• Healing skills general use grit.


    • Power of the mind over challenges that require thought and clairvoyance. Efforts like tracking prey or seeing through deceit might require intellect.
    • Magic utilizes intellect.
    • Crafting utilizes intellect.


    • The kind of influence a character has over another's through their attraction of personality. Persuading a shopkeeper to get a better price or getting on the good side of a potential enemy might require appeal.


Every being in a campaign has their own vitality and defence levels. These values are used in combat or whenever a character's mortality is threatened. In general, vitality is used to measure how much damage before death and defence is used to protect vitality by absorb damage.


    • A character's vitality determines how much life they have.
    • Each character has a maximum amount of vitality per level.
    • Once a character's vitality reaches 0, they die.
    • Vitality can be recovered in a number of ways. Examples would be resting in a safe place for a while, using bandages, or perhaps taking a potion.


    • How much armor and protection a character has adds to their defence level.
    • The more defence a character has, the more damage they can absorb before taking vitality damage.
    • Character's do not inherently have defence; they will need items or equipment to increase their defence.


All items in the game may be equipped to a body part at the GM’s discretion. As some items need to be equipped to utilize their attributes, characters will often times want to equip items such as armor or weapons to increase their combat or defence attributes.

When something is equipped, it is placed by the player into one of 9 slots on a character. While items are equipped, they are immediately accessible by the character and don’t use an action to utilize.


Whenever a character acquires an item and does not wish to equip it immediately, it goes into their inventory. An inventory acts as a characters luggage, storing anything they want and that will fit. Character’s will start with a default amount of space when created and the GM may add or remove space during a campaign if the character finds or loses a bag.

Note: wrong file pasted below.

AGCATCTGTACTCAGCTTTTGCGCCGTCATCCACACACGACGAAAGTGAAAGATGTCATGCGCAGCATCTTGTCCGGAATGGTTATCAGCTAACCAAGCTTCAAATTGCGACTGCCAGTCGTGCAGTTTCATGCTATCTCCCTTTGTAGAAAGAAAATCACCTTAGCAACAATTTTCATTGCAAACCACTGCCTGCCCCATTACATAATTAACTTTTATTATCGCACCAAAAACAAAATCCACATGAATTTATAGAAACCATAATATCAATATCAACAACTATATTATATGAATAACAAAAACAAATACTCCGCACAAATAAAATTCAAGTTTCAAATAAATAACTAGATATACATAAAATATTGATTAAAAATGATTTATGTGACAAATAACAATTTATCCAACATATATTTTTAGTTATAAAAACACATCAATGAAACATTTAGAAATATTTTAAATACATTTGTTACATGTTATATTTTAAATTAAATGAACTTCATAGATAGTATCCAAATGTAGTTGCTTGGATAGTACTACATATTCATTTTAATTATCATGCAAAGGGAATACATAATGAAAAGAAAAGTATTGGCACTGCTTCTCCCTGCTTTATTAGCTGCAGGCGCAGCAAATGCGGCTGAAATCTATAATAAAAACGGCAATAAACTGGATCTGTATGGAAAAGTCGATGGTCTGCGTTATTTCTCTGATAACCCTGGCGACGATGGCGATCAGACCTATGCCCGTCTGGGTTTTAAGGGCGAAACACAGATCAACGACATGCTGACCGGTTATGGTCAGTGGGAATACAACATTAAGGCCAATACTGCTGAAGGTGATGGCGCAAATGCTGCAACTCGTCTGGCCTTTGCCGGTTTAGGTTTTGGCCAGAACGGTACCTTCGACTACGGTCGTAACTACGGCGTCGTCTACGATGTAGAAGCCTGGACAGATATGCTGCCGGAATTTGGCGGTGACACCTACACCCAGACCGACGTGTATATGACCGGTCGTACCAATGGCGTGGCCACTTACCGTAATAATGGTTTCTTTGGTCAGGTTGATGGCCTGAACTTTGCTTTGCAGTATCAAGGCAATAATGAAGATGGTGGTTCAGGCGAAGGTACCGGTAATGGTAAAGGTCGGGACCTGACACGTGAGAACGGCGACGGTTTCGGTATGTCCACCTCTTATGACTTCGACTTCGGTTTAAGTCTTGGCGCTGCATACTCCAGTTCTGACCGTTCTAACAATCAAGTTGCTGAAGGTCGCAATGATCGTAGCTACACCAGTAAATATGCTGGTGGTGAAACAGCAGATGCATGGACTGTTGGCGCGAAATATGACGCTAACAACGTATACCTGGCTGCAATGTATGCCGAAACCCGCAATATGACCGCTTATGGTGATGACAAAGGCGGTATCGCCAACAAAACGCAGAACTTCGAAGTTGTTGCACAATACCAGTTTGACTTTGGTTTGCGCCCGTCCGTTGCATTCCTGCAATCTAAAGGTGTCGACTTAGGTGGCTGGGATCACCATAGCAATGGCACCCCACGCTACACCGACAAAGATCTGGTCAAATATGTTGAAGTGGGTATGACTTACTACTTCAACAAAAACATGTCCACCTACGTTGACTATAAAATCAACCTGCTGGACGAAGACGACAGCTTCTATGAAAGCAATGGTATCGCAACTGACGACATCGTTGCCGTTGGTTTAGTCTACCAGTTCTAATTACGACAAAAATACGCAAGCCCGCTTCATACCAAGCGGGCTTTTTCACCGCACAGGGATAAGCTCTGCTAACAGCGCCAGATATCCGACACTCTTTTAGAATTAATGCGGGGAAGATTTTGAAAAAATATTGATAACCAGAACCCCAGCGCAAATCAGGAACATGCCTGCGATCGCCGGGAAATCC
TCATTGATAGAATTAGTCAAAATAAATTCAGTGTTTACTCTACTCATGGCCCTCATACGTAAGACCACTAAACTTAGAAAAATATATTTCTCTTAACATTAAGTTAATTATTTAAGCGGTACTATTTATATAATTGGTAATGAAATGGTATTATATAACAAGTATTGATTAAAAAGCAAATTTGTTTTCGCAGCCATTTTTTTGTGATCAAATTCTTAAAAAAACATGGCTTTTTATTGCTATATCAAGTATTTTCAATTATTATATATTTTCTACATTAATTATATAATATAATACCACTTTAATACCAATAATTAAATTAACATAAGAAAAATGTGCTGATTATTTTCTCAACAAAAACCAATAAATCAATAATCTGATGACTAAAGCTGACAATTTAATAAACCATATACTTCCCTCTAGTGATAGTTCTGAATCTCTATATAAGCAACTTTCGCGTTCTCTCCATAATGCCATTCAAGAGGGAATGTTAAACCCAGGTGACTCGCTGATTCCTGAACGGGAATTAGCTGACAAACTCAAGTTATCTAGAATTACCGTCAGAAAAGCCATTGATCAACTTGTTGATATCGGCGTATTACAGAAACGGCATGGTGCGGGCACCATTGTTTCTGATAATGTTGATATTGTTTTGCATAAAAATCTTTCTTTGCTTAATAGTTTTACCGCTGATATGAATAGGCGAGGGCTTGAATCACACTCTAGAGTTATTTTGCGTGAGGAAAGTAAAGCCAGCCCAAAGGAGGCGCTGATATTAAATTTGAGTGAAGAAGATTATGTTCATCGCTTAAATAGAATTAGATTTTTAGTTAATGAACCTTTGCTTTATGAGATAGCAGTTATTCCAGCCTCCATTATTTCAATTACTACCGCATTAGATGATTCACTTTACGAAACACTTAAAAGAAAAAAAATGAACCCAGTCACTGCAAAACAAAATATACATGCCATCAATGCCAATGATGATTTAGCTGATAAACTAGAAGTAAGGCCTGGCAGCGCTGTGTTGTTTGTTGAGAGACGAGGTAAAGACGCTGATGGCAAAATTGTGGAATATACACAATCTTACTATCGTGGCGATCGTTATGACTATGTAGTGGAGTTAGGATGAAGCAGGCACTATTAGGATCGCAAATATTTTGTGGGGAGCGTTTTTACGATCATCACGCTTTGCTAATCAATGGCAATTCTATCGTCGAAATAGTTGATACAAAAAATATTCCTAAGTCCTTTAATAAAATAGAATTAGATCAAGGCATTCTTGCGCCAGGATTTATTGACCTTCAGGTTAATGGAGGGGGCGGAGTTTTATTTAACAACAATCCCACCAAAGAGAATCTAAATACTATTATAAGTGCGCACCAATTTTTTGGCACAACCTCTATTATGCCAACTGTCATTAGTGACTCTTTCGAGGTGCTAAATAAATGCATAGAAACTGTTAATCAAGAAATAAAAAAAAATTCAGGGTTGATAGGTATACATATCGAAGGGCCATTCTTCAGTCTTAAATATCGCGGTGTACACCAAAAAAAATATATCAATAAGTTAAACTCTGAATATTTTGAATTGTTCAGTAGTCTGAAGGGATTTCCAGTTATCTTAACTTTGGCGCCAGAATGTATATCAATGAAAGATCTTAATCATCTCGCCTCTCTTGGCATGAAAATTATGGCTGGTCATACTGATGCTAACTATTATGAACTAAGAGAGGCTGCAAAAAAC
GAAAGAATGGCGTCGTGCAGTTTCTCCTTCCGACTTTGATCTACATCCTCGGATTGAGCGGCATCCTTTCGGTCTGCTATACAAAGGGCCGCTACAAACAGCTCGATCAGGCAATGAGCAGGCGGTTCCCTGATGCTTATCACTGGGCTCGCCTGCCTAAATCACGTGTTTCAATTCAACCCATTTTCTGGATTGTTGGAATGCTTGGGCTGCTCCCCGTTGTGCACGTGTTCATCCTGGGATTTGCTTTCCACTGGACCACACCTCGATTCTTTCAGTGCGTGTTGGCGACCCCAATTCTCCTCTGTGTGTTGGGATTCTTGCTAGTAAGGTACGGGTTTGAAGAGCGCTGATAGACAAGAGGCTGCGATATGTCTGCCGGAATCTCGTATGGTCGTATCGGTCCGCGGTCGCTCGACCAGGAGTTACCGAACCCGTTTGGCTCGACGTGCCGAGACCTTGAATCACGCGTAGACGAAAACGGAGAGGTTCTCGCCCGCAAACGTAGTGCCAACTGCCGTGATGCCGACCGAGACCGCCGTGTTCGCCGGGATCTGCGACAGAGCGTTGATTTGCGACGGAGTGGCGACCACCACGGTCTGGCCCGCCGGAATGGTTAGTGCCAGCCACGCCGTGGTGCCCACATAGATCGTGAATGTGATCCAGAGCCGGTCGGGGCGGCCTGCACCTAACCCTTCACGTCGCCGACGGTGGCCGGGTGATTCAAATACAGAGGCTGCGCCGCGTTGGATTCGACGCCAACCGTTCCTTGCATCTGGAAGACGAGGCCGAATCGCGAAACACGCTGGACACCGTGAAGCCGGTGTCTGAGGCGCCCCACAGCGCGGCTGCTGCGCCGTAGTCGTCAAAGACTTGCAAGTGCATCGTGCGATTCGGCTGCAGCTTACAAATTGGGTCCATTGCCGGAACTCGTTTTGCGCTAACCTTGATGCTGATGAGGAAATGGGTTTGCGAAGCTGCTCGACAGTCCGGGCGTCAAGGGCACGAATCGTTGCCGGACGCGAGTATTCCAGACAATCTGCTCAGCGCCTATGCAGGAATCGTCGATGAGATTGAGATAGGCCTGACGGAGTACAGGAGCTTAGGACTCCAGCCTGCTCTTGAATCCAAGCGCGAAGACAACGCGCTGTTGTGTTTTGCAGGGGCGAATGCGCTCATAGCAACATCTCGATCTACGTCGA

The application does not currently support modifying inventory space.


Every character starts out with a skill unique to that character. A skill is chosen by the player and moderated by the GM. The GM should make sure the skill suits the character’s level. With each level up, the player gains a new skill based on the character’s personality, class, and relevant campaign events. For example, if a character was particularly successful with their hand-to-hand attacks during a campaign, they might develop an extra strength boost while performing strength actions with their bare hands.

A character may use a skill once every 24 hours unless otherwise specified in the description. If 24 hours has passed since the last time the character uses a skill, they must rest to recharge the skill before using it again.

If your character is oriented towards magic, you may choose to start with a spell instead of a skill. Spells are acquired and used in the same way that skills are and use your character's intellect to determine potency. Spells are magical in nature and define themselves by going beyond the bounds of reality whereas skills will utilize a character's physicality or nature. Spells may also be channeled through catalysts such as staves. When a catalyst is used, its strength get's added to the spell's potency in addition to its intellect.


A character’s history is an important aspect of storytelling. It gives them a presence in the world and can justify motivations and cause for action. Every character should have their own story to tell just as every person in the world has theirs. You may freely input as much description as you want to really enhance your characters urgency in the game.


Describing a character’s personality is also important for storytelling. Creating a character and setting them loose on a grand campaign to see how they fair is one of the most appealing elements of an RPG. When a character has a fleshed out personality, it is much easier and more fun to decide how they might react to moment to moment events in the campaign. It is encouraged that you fill out as much of the character's personality as you can.